In June 2017, they entered the recording studio for the third time and gave birth to the new EP ‘Falena’ within a few days, under the guidance of recording engineer Wayne Adams. Shortly after, bassist and original band member, Bill Tandy, left the project and was replaced by Mark Lotz.

Somehow hybrid and intense, the musical variation that so much characterises Strauss’s new sound was pushed even further by vocalist Stef Sacchetto. Finally cured from long-term depression in 2017, he was able to prepare and lay lyrical sets that, in this particular record, aim at questioning, provoking and guiding the audience into reflection and self-analysis, as well as being influenced by recent global events.”

Strauss on Thee Facebooks

Strauss on Bandcamp

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Amorphis Announce May 18 Release for Queen of Time

Posted in Whathaveyou on February 23rd, 2018 by JJ Koczan

amorphis
You know what? The more we actually find out about this upcoming Amorphis album, the more excited I am to hear it. The band already announced a long, long string of North American tour dates to support it this Fall — and they hadn’t even given away the title yet. Well, the record is called Queen of Time — you’ll note that 2015’s Under a Red Cloud opened with “Death of a King,” the video for which you can see at the bottom of this post — and the newly-unveiled artwork is absolutely frickin’ awesome. I’d buy that shirt. Hell, I’d buy two. One to sleep in, one to wear around.

Oh who the hell am I kidding? I’d wear the sleepy shirt everywhere.

Even so, the point is I’m getting stoked to find out what the long-running Finnish outfit — who with Queen of Time also welcome back bassist Oppu Laine — have in store for their new outing, and though the info is coming in drips and drabs (i.e. no tracklisting yet), I’m just gonna keep posting the press releases and probably a video or two until the album itself actually shows up.

Come on. Come be psyched with me:

amorphis queen of time

AMORPHIS reveal album title, cover and release date

AMORPHIS have finally finished recording their upcoming new studio album, entitled Queen Of Time. The record is scheduled for a May 18th release via Nuclear Blast. In comparison to its predecessor, Under The Red Cloud (2015), the album will include the use of real strings, flutes, orchestral arrangements and even choirs! In addition, this will be the first time that people will be able to hear their lyricist Pekka Kainulainen on the album as he contributes a speech in Finnish.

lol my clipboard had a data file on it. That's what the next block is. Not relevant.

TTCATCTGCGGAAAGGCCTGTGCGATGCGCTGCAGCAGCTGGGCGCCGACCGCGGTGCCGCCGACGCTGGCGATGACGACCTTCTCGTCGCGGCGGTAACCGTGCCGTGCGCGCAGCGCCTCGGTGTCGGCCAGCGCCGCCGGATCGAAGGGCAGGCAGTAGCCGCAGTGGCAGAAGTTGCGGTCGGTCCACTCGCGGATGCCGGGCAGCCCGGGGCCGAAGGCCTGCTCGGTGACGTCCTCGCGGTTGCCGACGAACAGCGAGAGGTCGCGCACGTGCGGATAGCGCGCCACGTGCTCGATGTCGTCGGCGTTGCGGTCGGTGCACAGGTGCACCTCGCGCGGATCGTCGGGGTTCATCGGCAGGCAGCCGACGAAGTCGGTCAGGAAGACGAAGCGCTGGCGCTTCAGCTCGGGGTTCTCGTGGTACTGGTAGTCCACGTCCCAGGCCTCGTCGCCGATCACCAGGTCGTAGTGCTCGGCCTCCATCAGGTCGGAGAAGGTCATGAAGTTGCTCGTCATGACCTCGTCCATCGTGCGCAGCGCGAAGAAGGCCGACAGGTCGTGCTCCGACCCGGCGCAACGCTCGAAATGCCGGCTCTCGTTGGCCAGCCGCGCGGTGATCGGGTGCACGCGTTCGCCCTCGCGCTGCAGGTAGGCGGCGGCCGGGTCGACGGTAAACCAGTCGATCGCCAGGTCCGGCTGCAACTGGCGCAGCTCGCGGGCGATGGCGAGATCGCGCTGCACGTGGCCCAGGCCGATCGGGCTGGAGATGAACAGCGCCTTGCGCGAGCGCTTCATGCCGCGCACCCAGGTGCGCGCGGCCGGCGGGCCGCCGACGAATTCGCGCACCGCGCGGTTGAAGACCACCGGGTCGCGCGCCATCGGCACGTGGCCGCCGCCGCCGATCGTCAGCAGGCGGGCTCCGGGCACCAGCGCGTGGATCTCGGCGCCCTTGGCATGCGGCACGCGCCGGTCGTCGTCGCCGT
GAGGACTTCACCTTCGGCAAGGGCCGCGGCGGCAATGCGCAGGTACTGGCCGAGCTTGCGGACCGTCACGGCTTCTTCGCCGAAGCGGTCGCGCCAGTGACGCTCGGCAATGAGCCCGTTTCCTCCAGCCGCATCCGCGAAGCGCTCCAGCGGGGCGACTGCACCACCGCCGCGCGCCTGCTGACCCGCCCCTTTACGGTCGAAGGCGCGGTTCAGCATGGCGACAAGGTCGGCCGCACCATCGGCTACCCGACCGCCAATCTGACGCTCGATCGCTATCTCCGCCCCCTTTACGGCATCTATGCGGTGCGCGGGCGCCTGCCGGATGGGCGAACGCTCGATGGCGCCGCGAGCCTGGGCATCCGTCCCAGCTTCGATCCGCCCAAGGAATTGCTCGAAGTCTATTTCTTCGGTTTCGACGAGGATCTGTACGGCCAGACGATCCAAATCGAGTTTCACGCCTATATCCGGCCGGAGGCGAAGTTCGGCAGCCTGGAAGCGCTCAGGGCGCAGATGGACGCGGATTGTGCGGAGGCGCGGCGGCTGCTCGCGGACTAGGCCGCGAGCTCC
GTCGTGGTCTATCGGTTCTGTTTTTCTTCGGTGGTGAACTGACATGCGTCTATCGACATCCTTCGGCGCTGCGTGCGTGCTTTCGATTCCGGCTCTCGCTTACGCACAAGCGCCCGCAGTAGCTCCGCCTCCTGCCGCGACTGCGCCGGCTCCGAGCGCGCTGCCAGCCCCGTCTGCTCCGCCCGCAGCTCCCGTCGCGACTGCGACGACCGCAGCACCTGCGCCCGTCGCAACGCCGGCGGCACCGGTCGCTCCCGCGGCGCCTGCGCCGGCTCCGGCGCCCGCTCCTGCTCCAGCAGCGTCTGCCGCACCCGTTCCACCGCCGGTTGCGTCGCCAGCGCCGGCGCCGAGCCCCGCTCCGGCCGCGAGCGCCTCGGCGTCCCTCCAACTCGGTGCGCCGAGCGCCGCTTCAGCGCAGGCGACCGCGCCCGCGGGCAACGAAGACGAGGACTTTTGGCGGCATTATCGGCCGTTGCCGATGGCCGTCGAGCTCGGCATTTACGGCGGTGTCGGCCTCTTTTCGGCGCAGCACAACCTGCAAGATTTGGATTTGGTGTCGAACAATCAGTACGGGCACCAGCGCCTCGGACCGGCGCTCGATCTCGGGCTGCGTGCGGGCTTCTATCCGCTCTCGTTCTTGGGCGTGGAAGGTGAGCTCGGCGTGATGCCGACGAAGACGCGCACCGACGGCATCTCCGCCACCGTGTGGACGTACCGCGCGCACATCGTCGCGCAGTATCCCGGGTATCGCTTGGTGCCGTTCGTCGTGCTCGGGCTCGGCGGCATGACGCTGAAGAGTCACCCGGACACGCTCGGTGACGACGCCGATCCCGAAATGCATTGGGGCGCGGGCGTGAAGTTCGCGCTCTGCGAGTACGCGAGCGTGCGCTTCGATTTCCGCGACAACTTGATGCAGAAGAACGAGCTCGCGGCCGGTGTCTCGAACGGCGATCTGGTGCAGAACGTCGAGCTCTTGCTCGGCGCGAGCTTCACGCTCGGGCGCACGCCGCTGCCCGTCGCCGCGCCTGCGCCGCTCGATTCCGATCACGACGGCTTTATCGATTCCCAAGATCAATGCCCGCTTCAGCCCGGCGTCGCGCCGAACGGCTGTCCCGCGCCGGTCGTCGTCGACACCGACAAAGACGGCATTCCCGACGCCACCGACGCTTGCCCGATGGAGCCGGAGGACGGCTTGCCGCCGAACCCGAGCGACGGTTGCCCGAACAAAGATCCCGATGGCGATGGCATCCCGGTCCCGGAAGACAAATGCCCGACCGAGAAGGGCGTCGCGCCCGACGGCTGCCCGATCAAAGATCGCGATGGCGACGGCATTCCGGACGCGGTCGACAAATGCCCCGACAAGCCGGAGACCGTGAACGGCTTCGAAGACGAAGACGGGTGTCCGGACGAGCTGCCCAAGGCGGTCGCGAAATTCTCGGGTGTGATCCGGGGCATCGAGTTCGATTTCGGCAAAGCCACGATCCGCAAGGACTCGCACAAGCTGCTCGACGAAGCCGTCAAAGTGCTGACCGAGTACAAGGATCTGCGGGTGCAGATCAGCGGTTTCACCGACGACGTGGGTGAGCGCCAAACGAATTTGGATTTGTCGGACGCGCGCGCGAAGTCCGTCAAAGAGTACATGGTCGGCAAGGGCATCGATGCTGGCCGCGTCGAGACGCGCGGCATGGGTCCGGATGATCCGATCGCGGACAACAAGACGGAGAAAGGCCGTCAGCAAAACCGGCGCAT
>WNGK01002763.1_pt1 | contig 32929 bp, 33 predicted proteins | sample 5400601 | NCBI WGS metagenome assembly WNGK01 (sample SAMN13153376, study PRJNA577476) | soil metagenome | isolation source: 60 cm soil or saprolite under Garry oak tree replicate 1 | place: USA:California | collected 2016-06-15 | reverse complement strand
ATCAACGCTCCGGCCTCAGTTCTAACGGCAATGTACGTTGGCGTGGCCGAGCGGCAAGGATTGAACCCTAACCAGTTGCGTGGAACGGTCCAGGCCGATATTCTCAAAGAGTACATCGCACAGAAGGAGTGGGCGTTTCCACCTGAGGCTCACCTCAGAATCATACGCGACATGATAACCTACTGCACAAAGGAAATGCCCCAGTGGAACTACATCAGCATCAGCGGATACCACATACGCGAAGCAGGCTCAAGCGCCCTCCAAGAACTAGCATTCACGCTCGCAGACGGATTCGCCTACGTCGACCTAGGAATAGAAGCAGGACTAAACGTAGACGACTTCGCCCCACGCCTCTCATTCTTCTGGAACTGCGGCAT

Today, the band unveils some more details on the production, the album title, the album cover (see above) and on working with their new/old bassist Olli-Pekka Laine.

The album was once again produced by the famous Jens Bogren (OPETH, AMON AMARTH, KREATOR, and many others), who is well-known for challenging and motivating the artists during the recording process. He isn‘t afraid to push them to their limits!

Esa comments: “I guess Queen Of Time turned out as a massive surprise to all of us. During the rehearsing and pre-production we didn‘t have any idea that Jens had this huge picture inside of his head about the landscape of the album. It‘s a very natural continuation to Under The Red Cloud but with steroids. The songs are more aggressive but there‘s more dynamics, harmonies and orchestral arrangements present. The result is AMORPHIS as something you‘ve never heard before! Essentially, working with Jens worked really well. As a person he is very similar to us – we share the same kind of weird humor and we all like to work hard.”

The cover artwork, which was created once again by French artist Jean ”Valnoir” Simoulin from Metastazis, captures the feeling of the lyrics and the music. With Pekka Kainulainen’s (lyricist) words, the lyrical theme is universal: “Cultures rise, flourish, and are destroyed. The story of man is the story of searching, finding, and forgetting. A single spark can set the world afire, a single idea can give birth to a new culture. The greatest can stagnate into insignificance, the smallest can hold the power for change. The lyrics on this album are distant echoes of ancient forest peoples, from a time when meaning was proportioned by the cosmic forces that govern birth and death. If the connection was lost, they sought for a strand of knowledge, found a new direction, and a new age began.”

Queen Of Time will be also the first album with their old/new bass player Olli-Pekka ‘Oppu’ Laine following the departure of Niclas Etelävuori in 2017. Oppu was one of the founding members in 1990 and recorded the early releases with AMORPHIS (The Karelian Isthmus LP, 1992; Privilege Of Evil EP, 1993; Tales From The Thousand Lakes LP, 1994; Black Winter Day EP, 1995; Elegy LP, 1996; My Kantele EP, 1997 and the Tuonela LP, 1999) before he parted ways with the band in spring 2000.